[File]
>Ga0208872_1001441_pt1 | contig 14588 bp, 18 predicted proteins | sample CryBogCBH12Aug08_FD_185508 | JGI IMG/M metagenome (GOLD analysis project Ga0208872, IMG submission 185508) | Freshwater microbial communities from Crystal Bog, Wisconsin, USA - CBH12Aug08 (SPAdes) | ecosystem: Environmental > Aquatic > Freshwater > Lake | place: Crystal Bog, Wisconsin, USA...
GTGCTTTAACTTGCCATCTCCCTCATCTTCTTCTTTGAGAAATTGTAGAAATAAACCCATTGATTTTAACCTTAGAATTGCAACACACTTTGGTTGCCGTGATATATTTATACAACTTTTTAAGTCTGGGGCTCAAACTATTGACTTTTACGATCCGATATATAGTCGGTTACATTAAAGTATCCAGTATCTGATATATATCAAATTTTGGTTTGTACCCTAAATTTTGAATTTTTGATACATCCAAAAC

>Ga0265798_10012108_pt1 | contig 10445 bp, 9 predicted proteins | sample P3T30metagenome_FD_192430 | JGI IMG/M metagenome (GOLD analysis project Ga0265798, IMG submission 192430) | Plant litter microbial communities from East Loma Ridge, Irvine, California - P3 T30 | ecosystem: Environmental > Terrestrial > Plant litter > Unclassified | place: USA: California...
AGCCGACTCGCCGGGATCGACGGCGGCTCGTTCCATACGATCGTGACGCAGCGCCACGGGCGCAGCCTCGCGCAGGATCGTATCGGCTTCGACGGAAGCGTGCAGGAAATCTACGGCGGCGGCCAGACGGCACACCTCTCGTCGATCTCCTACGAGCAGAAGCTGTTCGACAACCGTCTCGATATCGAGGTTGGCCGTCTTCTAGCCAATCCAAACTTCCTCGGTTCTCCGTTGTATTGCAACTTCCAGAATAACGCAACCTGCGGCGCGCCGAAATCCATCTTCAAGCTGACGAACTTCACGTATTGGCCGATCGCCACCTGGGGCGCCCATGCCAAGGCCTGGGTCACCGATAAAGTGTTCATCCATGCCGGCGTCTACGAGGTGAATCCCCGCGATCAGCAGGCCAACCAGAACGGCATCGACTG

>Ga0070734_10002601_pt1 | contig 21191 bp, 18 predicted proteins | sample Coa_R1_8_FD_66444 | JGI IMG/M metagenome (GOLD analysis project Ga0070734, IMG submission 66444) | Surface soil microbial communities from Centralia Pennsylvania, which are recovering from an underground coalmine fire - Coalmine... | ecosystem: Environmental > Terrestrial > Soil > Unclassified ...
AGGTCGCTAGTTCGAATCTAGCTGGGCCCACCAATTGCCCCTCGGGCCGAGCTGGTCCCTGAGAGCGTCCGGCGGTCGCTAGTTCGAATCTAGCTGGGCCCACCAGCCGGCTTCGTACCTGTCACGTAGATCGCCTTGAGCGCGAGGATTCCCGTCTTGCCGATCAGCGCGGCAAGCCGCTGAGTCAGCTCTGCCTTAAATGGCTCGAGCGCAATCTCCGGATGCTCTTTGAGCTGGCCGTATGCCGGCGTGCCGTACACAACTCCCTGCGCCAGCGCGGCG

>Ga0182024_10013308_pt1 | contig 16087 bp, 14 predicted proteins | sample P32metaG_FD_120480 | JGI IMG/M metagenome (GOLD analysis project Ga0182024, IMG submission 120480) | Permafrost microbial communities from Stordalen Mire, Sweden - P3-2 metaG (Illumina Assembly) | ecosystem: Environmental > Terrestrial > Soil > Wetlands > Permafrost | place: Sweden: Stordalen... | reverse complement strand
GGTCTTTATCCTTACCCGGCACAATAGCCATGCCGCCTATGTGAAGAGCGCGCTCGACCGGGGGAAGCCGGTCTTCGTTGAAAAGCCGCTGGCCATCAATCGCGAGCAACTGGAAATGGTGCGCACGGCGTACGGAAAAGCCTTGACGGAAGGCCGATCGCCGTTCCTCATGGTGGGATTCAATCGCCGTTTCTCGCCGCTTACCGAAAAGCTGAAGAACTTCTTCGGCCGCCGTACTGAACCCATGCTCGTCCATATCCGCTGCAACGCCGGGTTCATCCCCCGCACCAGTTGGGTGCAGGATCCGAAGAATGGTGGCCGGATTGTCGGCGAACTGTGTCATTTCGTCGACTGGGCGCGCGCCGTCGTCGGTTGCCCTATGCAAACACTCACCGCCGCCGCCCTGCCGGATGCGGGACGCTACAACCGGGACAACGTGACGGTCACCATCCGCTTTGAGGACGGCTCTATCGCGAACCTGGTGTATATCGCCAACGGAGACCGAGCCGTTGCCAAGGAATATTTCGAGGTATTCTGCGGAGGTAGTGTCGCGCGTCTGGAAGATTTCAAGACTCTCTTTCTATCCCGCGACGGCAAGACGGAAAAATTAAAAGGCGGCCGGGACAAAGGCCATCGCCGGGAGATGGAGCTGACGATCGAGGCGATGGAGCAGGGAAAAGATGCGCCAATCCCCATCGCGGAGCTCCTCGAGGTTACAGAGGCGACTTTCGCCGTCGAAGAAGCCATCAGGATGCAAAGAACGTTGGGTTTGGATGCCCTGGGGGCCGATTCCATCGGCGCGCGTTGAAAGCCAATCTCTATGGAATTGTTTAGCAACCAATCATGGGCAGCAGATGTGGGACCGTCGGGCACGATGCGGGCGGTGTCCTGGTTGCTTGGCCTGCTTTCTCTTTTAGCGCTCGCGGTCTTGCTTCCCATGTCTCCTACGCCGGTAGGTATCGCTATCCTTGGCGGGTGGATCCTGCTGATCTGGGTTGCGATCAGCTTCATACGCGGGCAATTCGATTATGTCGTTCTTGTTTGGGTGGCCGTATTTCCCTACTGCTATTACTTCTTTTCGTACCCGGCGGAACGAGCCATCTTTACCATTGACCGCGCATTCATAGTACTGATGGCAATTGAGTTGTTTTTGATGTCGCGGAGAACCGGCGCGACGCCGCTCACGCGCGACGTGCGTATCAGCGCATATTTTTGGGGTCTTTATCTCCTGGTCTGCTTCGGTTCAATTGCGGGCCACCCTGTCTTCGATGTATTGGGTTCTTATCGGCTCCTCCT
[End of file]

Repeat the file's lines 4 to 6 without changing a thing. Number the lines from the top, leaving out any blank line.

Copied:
AGCCGACTCGCCGGGATCGACGGCGGCTCGTTCCATACGATCGTGACGCAGCGCCACGGGCGCAGCCTCGCGCAGGATCGTATCGGCTTCGACGGAAGCGTGCAGGAAATCTACGGCGGCGGCCAGACGGCACACCTCTCGTCGATCTCCTACGAGCAGAAGCTGTTCGACAACCGTCTCGATATCGAGGTTGGCCGTCTTCTAGCCAATCCAAACTTCCTCGGTTCTCCGTTGTATTGCAACTTCCAGAATAACGCAACCTGCGGCGCGCCGAAATCCATCTTCAAGCTGACGAACTTCACGTATTGGCCGATCGCCACCTGGGGCGCCCATGCCAAGGCCTGGGTCACCGATAAAGTGTTCATCCATGCCGGCGTCTACGAGGTGAATCCCCGCGATCAGCAGGCCAACCAGAACGGCATCGACTG

>Ga0070734_10002601_pt1 | contig 21191 bp, 18 predicted proteins | sample Coa_R1_8_FD_66444 | JGI IMG/M metagenome (GOLD analysis project Ga0070734, IMG submission 66444) | Surface soil microbial communities from Centralia Pennsylvania, which are recovering from an underground coalmine fire - Coalmine... | ecosystem: Environmental > Terrestrial > Soil > Unclassified ...
AGGTCGCTAGTTCGAATCTAGCTGGGCCCACCAATTGCCCCTCGGGCCGAGCTGGTCCCTGAGAGCGTCCGGCGGTCGCTAGTTCGAATCTAGCTGGGCCCACCAGCCGGCTTCGTACCTGTCACGTAGATCGCCTTGAGCGCGAGGATTCCCGTCTTGCCGATCAGCGCGGCAAGCCGCTGAGTCAGCTCTGCCTTAAATGGCTCGAGCGCAATCTCCGGATGCTCTTTGAGCTGGCCGTATGCCGGCGTGCCGTACACAACTCCCTGCGCCAGCGCGGCG